Small House of Everything

Small House of Everything

Thursday, July 18, 2019


Nick (or Nicholas) Carter began his long career in 1886 with The Detective's Pupil; or, The Mysterious Crime of Madison Square, a thirteen-part serial in New York Weekly.  The character was created by Ormond Smith the son of a founder of Street and Smith, and was brought to life by writer John R. Coryell.  The popularity of the character soon led Street and Smith to publish Nick Carter Weekly, chronicling the character's adventures via numerous writers and which continued until 1915 and introduced the character of young Chick Carter.  Nick Carter was revived as a (sort of) hard-boiled detective in 1933, with new adventures through the 1950's.  Both Nick and Chick Carter also appeared in comic books published by Street and Smith.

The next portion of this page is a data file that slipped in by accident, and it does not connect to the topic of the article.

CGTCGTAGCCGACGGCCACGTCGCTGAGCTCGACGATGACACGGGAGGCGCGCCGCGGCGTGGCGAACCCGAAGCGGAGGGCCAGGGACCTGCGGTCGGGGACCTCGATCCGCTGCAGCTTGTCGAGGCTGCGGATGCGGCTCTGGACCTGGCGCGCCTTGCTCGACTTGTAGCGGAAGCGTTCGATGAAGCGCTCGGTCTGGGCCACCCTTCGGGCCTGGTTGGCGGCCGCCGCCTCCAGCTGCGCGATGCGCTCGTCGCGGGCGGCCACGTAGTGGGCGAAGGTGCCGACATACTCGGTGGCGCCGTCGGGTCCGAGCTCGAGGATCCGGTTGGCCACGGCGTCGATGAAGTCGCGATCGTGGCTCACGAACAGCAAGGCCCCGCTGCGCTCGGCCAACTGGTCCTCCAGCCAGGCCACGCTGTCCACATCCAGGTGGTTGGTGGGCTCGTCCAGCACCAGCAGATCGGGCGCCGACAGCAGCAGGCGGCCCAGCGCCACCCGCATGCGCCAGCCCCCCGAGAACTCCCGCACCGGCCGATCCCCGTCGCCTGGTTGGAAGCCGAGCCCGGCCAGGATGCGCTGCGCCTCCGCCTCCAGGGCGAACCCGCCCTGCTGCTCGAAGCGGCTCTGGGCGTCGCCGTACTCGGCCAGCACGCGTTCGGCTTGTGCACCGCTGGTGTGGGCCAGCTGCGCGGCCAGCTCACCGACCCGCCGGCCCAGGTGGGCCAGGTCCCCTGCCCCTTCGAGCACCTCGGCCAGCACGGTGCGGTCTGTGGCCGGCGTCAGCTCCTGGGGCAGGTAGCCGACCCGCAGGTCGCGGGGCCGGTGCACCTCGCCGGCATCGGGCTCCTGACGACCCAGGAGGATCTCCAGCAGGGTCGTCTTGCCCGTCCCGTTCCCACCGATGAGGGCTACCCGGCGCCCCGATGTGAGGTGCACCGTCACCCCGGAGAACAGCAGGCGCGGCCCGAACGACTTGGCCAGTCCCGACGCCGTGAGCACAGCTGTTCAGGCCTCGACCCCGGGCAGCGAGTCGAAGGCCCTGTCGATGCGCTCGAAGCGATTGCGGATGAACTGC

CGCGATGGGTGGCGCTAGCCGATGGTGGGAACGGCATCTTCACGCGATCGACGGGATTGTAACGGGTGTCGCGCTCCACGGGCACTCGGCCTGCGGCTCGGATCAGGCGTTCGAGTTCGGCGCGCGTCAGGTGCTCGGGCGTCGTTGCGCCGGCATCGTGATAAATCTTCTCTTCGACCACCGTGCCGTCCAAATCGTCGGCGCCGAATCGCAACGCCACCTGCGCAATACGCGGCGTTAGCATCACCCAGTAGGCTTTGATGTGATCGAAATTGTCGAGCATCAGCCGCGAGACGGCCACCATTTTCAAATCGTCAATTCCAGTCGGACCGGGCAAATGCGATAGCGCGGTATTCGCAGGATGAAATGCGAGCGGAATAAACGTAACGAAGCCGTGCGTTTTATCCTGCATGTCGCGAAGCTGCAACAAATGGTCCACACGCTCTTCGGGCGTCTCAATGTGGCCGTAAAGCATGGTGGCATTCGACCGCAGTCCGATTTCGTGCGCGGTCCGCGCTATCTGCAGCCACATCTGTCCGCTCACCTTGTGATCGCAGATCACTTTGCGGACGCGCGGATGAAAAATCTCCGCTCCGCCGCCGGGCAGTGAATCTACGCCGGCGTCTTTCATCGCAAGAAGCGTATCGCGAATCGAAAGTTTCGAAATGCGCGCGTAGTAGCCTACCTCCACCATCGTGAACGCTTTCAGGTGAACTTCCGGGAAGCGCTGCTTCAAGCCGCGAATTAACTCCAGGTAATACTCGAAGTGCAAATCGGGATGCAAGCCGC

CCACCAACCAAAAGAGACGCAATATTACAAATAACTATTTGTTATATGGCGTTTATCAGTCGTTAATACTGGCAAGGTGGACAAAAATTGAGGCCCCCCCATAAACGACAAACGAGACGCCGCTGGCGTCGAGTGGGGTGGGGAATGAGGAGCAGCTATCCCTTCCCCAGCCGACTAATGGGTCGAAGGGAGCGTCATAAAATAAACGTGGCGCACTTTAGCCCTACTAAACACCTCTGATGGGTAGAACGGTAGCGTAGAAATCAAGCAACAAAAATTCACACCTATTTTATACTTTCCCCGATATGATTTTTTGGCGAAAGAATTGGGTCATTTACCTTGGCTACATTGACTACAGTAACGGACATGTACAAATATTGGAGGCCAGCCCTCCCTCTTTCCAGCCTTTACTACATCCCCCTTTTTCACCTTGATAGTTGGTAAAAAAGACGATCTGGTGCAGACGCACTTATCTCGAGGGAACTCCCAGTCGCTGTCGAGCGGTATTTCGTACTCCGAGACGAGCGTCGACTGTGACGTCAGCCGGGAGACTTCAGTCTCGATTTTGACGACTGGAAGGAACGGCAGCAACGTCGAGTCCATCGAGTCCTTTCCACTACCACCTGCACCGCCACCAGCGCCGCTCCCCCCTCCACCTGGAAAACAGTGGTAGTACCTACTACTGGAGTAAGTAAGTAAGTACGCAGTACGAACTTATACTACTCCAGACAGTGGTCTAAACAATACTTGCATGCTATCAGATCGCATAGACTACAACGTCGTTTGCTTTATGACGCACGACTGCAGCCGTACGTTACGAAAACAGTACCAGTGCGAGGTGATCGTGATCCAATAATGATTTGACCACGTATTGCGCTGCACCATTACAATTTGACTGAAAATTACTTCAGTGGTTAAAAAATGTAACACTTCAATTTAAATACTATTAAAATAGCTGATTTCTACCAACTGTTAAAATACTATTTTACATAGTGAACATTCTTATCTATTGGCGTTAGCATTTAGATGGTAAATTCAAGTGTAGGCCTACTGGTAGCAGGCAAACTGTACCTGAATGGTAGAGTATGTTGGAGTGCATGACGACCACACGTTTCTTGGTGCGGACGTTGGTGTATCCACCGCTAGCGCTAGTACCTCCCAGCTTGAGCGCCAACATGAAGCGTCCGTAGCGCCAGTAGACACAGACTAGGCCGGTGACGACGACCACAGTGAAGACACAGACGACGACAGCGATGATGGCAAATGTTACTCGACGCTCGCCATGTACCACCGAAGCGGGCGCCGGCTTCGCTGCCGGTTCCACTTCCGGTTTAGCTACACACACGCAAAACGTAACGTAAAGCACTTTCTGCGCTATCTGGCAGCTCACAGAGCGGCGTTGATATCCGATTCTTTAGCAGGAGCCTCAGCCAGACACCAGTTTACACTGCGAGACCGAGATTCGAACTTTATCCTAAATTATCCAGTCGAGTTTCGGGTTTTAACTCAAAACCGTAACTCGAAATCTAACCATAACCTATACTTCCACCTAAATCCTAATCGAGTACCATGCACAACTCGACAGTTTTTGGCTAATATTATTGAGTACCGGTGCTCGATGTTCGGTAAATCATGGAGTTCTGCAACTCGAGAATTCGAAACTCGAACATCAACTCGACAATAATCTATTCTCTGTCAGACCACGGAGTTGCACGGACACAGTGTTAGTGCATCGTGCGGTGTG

The first film about the character was in 1908, a six-part serial produced in France.  Other films followed in 1909 and 1912.  In the mid-sixties, two further Nick carter films came from France.  Columbia and Czechoslovia also put Nick Carter on the screen.  In Hollywood, Walter Pigeon played the detective in three movies in 1939-40.  Robert Conrad took on the role in a television movie-of-the-week in 1972.

Nick Carter, Master Detective was a popular radio show on Mutual for twelve years, beginning in 1943, with Lon Clark taking the title role.From 1943 to 1945 Mutual also produced the weekday program Chick Carter, Boy Detective about the adopted son of Nick Carter. 

All that remained of the character was his name in the men's action adventure series Nick Carter:  Killmaster, which stretched to more than 250 paperback novels, beginning in 1964.

"The Body on the Slab" aired on November 3, 1943.  It was written and direct by Jock MacGregor.


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